It's a tight race to the finish today -- some polls show Pier Luigi Bersani's Center-Left party with a strong lead over former Prime Minister Silvio Berlusconi's Center-Right party. But protest votes may throw a wrench in the works, and conflicting reports also show Berlusconi's party taking the lead in the Senate race.
And that's all without taking about the incumbent Premier, Mario Monti, or the comedian-turned-potential PM, Beppe Grillo.
Check back here for the latest updates on projections, results and fallout from Italy's high-stakes election.
BEFORE YOU GO
02/25/2013 5:17 PM EST
A Victory...For Italian Democracy?
@ duncanmcdonnell :
Amid the confusion, today provides 1 nice reminder: Italian democracy's fate is not solely in hands of the markets, the EU, or editorials.
02/25/2013 5:09 PM EST
Chamber Of Deputies Deadlock?
The latest figures released by the interior ministry shows a 0,72% margin between the Centre-left and the Centre-right coalitions.
02/25/2013 4:54 PM EST
Monti 'Satisfied' With Results
Outgoing Italian Prime Minister Mario Monti said on Monday that no country has such a bad electoral law as Italy. Monti added that he is satisfied with results of his centrist coalition.
@ CiancioTR :
Monti says no country has such a bad electoral law as Italy #italyreuters #italyvote
02/25/2013 4:50 PM EST
Senate Results Could Change
According to HuffPost Italy, if the Centre-left coalition wins in the norther region of Piedmont, the Senate results would be overturned and the Democratic Party would win with a relative majority.
02/25/2013 4:38 PM EST
Shock Wave Results
The Guardian reporters John Hooper and Lizzy Davies recap the biggest events of the day and come to a sobering conclusion.
Crucially, it seemed certain that neither right nor left could obtain an outright majority in the upper house, where the balance would be held by the M5S. So far, Grillo has ruled out supporting either side in his drive to sweep away Italy’s existing political parties and the cronyistic culture they support.
Exceeding even the most adventurous pre-electoral predictions, the populist M5S was set to emerge as Italy’s biggest single party - a result that will send shock waves through the eurozone and beyond. Because it is running alone and not in a coalition, however, Grillo’s movement lagged the two big alliances in the number of seats.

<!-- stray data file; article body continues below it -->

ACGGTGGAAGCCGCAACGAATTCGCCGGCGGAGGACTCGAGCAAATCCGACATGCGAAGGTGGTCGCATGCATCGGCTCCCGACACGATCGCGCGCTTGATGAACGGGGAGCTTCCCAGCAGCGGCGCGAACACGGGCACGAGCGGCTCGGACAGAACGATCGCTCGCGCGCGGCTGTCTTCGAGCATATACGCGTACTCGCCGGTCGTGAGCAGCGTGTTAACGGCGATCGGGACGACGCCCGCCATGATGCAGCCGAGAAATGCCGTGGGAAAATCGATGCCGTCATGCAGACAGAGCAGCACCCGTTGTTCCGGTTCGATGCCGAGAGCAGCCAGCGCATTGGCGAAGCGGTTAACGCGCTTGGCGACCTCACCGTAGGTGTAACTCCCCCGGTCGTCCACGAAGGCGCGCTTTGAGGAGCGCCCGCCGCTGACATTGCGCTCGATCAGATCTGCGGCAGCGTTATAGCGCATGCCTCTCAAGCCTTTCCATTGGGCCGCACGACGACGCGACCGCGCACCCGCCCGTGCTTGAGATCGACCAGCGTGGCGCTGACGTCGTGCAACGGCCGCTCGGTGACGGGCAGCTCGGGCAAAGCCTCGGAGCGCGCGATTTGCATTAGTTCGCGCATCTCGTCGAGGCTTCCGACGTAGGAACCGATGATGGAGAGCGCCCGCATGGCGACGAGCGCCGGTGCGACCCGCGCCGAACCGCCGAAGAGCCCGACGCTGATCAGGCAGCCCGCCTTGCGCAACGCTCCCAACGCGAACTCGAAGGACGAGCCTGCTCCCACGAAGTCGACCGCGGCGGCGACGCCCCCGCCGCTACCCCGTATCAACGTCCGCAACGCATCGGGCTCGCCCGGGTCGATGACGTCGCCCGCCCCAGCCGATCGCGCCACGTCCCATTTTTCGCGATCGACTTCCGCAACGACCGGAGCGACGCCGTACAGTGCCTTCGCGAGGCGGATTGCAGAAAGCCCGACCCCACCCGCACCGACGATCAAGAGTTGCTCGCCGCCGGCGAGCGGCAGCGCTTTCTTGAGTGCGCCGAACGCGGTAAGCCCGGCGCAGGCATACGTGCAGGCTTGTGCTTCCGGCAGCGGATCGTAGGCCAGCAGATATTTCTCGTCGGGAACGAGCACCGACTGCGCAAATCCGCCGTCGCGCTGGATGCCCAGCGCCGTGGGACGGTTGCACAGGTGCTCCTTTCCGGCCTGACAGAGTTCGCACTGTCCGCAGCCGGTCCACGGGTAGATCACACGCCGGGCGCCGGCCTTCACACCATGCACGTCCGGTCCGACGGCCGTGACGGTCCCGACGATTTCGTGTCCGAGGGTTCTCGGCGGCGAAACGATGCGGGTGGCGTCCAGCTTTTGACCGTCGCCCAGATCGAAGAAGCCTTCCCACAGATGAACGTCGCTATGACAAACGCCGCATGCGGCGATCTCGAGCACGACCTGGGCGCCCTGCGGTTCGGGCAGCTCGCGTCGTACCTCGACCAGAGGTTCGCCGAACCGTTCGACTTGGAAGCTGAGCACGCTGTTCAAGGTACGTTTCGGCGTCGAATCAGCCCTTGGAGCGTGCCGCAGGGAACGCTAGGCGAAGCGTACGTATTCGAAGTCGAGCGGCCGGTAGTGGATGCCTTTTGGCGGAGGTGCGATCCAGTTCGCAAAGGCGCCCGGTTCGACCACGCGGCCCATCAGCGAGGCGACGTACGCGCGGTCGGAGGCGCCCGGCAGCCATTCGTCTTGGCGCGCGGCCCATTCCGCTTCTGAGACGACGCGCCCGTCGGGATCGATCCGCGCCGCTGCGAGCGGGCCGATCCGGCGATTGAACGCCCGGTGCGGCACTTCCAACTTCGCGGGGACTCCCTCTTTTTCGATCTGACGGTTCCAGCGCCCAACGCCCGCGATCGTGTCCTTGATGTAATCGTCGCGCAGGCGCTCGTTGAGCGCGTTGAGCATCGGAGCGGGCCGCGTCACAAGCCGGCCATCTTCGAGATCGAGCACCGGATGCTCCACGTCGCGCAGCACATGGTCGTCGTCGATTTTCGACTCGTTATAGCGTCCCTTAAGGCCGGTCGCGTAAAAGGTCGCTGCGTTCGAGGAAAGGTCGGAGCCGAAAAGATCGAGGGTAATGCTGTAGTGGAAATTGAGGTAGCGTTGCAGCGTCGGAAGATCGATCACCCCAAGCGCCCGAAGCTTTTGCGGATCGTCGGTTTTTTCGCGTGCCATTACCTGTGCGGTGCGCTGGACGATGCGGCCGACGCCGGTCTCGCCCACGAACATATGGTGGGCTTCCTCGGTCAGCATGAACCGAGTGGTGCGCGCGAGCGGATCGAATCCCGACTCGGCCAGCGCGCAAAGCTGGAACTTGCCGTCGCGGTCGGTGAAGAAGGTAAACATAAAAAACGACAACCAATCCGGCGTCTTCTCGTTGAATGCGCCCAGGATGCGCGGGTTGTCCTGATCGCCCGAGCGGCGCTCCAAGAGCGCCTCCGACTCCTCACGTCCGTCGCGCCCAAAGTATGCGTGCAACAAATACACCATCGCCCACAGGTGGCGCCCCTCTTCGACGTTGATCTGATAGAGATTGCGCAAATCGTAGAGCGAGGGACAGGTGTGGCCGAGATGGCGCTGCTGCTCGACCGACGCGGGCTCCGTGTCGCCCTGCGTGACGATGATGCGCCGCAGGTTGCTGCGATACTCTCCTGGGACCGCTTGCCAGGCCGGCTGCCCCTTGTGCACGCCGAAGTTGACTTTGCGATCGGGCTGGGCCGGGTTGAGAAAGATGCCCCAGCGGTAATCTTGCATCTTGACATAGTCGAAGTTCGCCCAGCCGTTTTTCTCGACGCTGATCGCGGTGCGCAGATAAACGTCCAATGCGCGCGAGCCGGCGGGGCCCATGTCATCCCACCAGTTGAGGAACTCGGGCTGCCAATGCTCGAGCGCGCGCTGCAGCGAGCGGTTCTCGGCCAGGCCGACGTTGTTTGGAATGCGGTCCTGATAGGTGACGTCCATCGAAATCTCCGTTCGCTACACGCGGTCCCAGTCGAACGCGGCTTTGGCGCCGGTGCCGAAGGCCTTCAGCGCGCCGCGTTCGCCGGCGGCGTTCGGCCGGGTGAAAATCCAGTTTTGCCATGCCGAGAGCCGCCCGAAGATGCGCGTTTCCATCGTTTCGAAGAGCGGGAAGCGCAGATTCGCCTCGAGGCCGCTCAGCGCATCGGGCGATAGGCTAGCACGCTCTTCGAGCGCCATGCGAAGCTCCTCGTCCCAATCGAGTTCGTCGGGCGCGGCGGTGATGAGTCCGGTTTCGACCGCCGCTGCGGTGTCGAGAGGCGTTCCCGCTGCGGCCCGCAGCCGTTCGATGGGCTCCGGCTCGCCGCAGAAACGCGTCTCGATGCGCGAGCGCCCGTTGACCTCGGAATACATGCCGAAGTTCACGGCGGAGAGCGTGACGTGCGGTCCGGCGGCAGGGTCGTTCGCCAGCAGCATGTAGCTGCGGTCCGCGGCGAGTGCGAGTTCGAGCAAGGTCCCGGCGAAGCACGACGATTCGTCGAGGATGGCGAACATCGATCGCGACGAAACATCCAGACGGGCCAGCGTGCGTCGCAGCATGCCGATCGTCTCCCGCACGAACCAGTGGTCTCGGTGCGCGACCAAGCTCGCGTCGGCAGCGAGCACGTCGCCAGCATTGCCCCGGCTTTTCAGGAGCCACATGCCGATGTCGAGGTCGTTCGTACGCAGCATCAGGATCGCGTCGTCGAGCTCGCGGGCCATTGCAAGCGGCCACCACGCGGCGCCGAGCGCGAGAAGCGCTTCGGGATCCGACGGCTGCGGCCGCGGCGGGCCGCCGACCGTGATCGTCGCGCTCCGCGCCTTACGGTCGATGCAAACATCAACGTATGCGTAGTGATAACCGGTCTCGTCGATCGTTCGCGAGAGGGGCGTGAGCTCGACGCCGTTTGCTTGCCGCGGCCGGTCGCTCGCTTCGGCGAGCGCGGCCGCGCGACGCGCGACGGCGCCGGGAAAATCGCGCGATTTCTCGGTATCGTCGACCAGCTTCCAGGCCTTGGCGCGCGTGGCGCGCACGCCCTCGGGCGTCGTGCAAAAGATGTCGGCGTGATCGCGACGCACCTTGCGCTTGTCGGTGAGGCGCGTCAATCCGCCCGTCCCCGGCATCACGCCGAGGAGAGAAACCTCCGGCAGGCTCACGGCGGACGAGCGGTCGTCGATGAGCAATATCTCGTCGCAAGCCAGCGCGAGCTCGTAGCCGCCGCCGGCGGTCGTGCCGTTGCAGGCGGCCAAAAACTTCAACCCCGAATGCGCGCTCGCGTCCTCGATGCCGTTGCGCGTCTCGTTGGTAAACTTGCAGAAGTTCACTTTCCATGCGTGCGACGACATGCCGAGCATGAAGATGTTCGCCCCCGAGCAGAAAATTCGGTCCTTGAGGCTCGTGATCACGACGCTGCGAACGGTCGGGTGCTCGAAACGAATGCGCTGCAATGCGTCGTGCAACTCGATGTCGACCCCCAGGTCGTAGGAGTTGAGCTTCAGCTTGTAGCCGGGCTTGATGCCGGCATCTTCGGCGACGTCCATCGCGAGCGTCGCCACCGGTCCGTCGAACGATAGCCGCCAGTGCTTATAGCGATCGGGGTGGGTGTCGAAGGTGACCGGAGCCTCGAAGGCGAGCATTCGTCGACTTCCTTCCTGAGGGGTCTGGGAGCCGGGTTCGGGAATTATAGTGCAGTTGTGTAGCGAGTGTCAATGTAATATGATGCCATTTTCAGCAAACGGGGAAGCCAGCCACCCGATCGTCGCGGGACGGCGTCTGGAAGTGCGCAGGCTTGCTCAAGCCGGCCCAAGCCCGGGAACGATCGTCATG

The emerging result indicated that fresh elections were a strong possibility and, at best, foreshadowed a weak government unable to pass the tough reforms Italy needs to enhance its grim economic prospects.
Read the full analysis on the Guardian website.
02/25/2013 4:33 PM EST
@ AP :
Stocks plunge as investors worry that Italy could be seized with political paralysis; Dow drops 216: http://t.co/cAavWvIAuU -RJJ
02/25/2013 4:09 PM EST
Italy's Complicated Election Law
The Guardian explains Italy's complicated election laws, and recaps the latest results:
Election laws in Italy mean the biggest party in the Chamber of Deputies is guaranteed a 54% majority. But the Senate has no such "majority bonus". The latest projection from Rai shows Berlusconi's bloc winning 112 Senate seats, the centre-left 105, Grillo 64, with Monti's centrists on only 20. The Senate majority is 158.
Read more from The Guardian here.
02/25/2013 3:55 PM EST
Grillo Thanks His Supporters
Beppe Grillo spoke for the first time since the closing of the polls, thanking all his supporters for "a fantastic adventure."
Grillo added on his movement's YouTube channel that Italy's two main parties have failed. "They have been around for the past 25 years, they embody Italy's problem."
"Handing back the country to Silvio Berlusconi for six months, or a year, is a crime against the galaxy, against the entire galaxy," Grillo also said.
02/25/2013 3:46 PM EST
Can't Keep A Good Man Down
The detail of a ripped election poster shows a smiling Silvio Berlusconi on February 25, 2013 in Livorno, Italy. (Laura Lezza/Getty Images)